Experiments involving Dr. Seuss clarify how the brain is engaged during complex audiovisual speech perception.
The study in NeuroImage describes how listening and watching a narrator tell a story activates an extensive network of brain regions involved in sensory processing, multisensory integration, and cognitive functions associated with the comprehension of the story content. Understanding the involvement of this larger network has the potential to give researchers new ways to investigate neurodevelopmental disorders.
“Multisensory integration is an important function of our nervous system as it can substantially enhance our ability to detect and identify objects in our environment,” says Lars Ross, research assistant professor of imaging sciences and neuroscience at the University of Rochester Medical Center’s Del Monte Institute for Neuroscience.
“A failure of this function may lead to a sensory environment that is perceived as overwhelming and can cause a person to have difficulty adapting to their surroundings, a problem we believe underlies symptoms of some neurodevelopmental disorders such as autism.”
Using fMRI, researchers examined the brain activity of 53 participants as they watched a video recording of a speaker reading The Lorax. The story’s presentation would change randomly in one of four ways—audio only, visual only, synchronized audiovisual, or unsynchronized audiovisual. Researchers also monitored the participants’ eye movements. They found that along with the previously identified sites of multisensory integration, viewing the speaker’s facial movements also enhanced brain activity in the broader semantic network and extralinguistic regions not usually associated with multisensory integration, such as the amygdala and primary visual cortex. Researchers also found activity in thalamic brain regions which are known to be very early stages at which sensory information from our eyes and ears interact.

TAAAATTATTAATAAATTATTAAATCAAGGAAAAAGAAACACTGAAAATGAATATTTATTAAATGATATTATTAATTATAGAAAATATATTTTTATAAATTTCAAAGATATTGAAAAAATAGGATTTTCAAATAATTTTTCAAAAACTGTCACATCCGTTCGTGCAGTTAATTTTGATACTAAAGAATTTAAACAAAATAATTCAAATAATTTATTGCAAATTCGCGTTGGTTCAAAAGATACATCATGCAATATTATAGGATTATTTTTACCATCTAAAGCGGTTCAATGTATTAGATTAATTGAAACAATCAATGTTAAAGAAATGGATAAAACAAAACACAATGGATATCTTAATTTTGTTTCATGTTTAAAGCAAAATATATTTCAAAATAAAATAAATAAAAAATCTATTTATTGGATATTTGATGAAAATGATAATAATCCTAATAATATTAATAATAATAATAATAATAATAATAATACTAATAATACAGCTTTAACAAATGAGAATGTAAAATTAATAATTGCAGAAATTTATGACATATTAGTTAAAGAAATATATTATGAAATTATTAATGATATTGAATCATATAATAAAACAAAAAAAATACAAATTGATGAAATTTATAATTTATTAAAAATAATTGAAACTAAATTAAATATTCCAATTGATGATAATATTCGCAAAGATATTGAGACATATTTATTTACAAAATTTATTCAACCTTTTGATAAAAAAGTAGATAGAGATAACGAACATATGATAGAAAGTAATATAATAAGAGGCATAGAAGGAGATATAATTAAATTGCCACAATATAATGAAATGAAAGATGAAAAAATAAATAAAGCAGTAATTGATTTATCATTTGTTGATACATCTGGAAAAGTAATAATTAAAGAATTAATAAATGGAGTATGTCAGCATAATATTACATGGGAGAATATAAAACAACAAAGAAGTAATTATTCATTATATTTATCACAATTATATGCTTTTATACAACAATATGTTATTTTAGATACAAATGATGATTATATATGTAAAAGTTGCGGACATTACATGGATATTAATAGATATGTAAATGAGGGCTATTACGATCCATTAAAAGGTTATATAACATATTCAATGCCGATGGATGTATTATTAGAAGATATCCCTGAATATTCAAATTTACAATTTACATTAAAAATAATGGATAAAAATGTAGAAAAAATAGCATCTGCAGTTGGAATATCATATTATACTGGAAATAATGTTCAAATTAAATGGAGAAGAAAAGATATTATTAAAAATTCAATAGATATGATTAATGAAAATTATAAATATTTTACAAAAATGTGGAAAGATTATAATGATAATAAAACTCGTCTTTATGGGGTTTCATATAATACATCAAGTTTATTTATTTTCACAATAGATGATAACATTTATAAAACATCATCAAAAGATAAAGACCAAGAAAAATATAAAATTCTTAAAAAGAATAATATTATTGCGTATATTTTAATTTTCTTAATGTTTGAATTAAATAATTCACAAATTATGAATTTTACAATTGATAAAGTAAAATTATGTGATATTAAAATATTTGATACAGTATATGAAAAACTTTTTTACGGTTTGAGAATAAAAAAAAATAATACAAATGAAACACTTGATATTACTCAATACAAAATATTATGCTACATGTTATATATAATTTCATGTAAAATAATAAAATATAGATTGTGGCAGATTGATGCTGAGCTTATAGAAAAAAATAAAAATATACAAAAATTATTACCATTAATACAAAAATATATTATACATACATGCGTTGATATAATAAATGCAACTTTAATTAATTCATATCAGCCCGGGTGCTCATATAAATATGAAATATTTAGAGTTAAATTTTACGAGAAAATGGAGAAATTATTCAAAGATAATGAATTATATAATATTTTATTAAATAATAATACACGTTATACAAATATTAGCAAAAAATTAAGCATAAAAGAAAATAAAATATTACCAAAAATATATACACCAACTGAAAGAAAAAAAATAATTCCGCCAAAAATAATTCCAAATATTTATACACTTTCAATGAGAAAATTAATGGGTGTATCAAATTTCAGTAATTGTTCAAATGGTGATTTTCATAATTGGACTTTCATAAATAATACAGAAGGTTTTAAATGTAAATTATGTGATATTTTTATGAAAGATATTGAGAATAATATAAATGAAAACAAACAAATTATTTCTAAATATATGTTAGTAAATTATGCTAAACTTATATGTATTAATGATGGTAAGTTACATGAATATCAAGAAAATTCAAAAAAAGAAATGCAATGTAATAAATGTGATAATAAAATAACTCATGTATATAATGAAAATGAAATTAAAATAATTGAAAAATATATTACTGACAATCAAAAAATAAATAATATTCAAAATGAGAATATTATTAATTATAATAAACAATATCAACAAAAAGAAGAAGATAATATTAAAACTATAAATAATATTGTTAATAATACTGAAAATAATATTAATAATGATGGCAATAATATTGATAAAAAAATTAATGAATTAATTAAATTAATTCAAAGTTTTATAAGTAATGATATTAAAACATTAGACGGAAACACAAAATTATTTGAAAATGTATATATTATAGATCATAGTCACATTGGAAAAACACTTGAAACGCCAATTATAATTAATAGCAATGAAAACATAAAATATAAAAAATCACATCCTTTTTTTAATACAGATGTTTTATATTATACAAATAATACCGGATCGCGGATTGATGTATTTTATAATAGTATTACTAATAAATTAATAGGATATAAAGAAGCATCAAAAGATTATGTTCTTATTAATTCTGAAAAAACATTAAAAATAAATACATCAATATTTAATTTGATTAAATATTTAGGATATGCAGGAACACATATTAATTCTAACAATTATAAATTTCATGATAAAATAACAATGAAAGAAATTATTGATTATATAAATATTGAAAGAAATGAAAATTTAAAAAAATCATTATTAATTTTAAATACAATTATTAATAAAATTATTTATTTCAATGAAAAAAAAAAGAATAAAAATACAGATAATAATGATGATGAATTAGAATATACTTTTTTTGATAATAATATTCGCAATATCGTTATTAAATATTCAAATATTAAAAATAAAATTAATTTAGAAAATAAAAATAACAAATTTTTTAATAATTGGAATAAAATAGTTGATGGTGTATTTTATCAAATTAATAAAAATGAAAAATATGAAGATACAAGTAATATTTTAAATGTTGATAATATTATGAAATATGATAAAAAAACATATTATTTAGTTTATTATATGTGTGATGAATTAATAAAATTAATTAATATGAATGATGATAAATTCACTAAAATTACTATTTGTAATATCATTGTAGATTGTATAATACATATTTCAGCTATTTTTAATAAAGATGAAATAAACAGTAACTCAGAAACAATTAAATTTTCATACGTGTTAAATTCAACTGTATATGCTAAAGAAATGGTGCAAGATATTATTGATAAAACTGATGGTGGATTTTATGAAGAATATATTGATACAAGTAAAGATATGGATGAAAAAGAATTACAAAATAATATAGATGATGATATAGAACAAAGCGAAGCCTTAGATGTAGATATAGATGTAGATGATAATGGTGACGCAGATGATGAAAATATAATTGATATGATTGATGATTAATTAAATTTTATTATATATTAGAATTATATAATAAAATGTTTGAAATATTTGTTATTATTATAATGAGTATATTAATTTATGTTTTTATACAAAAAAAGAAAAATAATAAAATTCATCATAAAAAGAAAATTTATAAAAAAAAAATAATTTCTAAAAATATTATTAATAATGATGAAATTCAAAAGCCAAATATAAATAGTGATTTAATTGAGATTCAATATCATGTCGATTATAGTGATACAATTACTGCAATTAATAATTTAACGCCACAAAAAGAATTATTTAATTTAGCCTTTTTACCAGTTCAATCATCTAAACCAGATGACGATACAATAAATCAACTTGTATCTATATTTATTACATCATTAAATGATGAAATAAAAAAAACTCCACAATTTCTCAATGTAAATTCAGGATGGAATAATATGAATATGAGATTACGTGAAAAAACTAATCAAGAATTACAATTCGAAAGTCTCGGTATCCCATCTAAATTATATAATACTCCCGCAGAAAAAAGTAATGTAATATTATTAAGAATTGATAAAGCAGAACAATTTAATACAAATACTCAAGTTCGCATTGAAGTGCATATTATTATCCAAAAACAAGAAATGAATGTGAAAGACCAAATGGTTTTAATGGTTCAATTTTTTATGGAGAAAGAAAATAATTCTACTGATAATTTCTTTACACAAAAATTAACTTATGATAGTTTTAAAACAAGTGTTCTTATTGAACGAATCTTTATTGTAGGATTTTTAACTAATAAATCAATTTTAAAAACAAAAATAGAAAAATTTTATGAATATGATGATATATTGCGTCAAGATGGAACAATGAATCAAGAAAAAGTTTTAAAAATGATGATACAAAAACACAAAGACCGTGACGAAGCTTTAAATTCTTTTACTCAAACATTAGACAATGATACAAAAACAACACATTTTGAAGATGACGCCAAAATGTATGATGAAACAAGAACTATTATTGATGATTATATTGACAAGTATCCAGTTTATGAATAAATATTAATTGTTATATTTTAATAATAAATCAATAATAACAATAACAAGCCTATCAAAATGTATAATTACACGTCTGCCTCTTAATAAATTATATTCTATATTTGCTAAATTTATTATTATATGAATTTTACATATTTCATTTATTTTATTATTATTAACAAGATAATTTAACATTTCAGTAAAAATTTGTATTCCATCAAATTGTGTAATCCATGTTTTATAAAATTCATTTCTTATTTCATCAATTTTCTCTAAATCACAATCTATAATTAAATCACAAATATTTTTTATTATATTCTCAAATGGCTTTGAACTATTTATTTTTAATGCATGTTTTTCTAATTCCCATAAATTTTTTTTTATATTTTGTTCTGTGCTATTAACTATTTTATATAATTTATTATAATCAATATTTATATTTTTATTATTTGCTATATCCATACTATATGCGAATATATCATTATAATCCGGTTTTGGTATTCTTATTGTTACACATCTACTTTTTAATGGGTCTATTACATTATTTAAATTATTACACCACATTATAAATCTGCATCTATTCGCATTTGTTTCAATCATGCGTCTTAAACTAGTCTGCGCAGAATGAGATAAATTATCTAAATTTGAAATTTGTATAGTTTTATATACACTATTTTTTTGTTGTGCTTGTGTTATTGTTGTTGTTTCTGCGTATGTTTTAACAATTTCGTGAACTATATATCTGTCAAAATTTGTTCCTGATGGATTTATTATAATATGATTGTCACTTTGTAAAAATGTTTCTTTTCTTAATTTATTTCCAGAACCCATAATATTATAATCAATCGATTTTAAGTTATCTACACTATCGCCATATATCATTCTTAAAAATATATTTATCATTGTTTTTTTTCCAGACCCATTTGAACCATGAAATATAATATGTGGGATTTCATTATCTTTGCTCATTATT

“This suggests many regions beyond multisensory integration play a role in how the brain processes complex multisensory speech—including those associated with extralinguistic perceptual and cognitive processing,” says Ross, who is first author of the study.
The researchers designed this experiment with children in mind. The investigators have already begun working with both children and adults on the autism spectrum in an effort to gain insight into how their ability to process audiovisual speech develops over time.
“Our lab is profoundly interested in this network because it goes awry in a number of neurodevelopmental disorders,” says John Foxe, lead author of this study. “Now that we have designed this detailed map of the multisensory speech integration network, we can ask much more pointed questions about multisensory speech in neurodevelopmental disorders, like autism and dyslexia, and get at the specific brain circuits that might be impacted.”
Additional coauthors are from the Albert Einstein College of Medicine and Technological University Dublin. This research was a collaboration of two Intellectual and Developmental Disability Research Centers (IDDRC), which have support from the National Institute of Child Health and Human Development (NICHD).
Source: University of Rochester